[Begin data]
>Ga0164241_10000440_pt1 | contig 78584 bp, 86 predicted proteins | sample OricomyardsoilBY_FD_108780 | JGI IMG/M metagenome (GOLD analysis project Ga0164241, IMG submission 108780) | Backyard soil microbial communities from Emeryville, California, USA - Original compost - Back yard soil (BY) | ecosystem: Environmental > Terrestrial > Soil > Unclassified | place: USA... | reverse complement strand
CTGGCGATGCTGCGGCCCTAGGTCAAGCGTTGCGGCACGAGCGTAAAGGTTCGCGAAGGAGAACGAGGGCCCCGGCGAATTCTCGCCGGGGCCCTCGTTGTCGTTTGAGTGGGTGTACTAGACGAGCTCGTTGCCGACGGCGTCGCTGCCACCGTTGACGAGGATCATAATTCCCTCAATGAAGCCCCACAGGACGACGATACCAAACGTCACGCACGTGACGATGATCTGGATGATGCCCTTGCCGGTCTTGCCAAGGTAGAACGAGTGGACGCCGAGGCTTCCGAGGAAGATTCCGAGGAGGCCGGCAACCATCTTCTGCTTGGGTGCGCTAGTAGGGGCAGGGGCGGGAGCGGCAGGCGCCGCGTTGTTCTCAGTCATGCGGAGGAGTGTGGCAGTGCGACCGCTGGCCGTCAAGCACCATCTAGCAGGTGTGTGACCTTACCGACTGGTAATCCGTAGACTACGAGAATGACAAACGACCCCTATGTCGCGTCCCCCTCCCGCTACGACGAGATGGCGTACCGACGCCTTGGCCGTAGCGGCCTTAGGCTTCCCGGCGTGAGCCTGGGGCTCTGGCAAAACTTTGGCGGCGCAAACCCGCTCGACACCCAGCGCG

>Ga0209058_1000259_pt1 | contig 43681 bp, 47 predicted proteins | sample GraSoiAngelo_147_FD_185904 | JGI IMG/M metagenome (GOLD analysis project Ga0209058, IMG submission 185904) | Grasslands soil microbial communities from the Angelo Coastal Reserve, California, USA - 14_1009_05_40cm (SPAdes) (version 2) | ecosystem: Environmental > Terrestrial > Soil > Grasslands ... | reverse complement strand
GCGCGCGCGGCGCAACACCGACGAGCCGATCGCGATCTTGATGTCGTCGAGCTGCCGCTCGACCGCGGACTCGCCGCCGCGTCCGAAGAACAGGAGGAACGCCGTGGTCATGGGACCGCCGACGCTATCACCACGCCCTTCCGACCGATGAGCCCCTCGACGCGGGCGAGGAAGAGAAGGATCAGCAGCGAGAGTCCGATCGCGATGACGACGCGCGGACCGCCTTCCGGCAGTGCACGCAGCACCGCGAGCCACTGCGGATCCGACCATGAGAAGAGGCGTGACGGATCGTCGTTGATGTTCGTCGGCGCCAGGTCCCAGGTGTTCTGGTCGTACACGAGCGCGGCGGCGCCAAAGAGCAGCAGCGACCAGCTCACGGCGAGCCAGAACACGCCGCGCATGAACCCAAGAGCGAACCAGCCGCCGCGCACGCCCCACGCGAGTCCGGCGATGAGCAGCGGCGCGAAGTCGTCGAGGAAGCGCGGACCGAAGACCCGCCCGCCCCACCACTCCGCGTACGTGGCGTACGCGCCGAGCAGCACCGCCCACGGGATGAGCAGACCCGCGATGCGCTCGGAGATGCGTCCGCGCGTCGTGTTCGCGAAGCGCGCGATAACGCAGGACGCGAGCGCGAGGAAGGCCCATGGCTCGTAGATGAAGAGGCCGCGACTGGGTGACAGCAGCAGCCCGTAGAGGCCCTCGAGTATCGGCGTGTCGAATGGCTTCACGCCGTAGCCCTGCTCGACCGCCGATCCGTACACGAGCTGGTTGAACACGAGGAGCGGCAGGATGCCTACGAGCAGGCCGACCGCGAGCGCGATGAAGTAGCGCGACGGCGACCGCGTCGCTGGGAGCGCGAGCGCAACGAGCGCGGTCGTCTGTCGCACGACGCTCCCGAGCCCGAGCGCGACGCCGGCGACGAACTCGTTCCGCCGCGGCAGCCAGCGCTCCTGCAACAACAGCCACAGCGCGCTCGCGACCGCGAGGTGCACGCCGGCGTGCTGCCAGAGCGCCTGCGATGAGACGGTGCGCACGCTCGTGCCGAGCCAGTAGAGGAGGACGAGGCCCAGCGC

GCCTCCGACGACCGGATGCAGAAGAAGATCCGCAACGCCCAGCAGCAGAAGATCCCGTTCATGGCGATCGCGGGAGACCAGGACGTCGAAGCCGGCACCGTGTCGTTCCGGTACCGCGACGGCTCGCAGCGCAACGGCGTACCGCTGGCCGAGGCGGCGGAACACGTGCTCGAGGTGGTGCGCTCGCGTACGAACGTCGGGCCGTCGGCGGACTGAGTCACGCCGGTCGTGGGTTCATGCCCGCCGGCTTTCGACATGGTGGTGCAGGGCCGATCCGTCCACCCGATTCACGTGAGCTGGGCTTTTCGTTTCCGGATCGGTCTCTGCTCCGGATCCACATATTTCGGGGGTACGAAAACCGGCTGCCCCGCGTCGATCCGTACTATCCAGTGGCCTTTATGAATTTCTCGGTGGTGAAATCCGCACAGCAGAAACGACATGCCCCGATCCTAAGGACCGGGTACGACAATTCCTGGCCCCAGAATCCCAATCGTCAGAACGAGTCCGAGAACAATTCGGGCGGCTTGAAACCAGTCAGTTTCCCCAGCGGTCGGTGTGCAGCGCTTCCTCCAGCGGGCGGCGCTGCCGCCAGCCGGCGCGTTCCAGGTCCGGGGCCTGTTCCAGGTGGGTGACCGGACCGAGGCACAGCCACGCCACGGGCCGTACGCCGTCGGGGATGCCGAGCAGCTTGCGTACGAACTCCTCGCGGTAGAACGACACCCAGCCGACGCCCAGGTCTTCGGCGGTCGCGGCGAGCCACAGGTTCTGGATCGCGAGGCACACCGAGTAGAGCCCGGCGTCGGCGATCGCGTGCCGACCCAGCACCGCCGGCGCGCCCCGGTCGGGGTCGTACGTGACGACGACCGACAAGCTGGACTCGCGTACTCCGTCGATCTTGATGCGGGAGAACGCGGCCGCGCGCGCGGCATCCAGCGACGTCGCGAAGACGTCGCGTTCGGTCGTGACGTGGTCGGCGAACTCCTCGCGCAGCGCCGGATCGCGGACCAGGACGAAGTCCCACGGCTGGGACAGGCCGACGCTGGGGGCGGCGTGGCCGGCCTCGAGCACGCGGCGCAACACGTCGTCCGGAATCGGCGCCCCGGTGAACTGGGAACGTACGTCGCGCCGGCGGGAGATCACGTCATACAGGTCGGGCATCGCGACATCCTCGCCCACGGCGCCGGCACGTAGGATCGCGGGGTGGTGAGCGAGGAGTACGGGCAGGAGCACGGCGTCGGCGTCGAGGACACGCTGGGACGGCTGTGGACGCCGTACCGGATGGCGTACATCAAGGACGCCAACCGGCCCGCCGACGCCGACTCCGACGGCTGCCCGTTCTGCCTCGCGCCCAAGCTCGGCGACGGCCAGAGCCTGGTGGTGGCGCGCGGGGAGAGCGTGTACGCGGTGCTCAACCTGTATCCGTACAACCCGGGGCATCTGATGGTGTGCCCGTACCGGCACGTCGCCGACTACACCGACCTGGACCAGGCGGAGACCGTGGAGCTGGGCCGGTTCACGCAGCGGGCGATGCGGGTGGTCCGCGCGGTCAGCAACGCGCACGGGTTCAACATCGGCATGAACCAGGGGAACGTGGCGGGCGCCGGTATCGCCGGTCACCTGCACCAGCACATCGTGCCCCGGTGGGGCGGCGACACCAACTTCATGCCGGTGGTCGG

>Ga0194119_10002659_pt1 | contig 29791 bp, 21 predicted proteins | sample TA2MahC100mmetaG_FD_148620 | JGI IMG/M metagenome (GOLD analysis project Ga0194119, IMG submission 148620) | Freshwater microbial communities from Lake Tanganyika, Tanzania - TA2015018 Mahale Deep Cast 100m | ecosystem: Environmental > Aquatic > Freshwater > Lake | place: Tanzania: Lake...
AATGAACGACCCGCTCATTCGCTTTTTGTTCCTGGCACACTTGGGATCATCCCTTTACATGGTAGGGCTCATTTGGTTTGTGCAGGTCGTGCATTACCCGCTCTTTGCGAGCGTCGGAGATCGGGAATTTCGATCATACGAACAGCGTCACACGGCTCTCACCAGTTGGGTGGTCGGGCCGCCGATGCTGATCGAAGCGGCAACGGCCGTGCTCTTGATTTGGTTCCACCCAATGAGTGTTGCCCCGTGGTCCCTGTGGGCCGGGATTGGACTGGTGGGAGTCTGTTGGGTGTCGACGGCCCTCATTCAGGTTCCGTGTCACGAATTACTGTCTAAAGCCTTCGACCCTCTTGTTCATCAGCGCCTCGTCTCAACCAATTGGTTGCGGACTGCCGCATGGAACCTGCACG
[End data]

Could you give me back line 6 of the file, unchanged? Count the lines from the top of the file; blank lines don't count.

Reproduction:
>Ga0194119_10002659_pt1 | contig 29791 bp, 21 predicted proteins | sample TA2MahC100mmetaG_FD_148620 | JGI IMG/M metagenome (GOLD analysis project Ga0194119, IMG submission 148620) | Freshwater microbial communities from Lake Tanganyika, Tanzania - TA2015018 Mahale Deep Cast 100m | ecosystem: Environmental > Aquatic > Freshwater > Lake | place: Tanzania: Lake...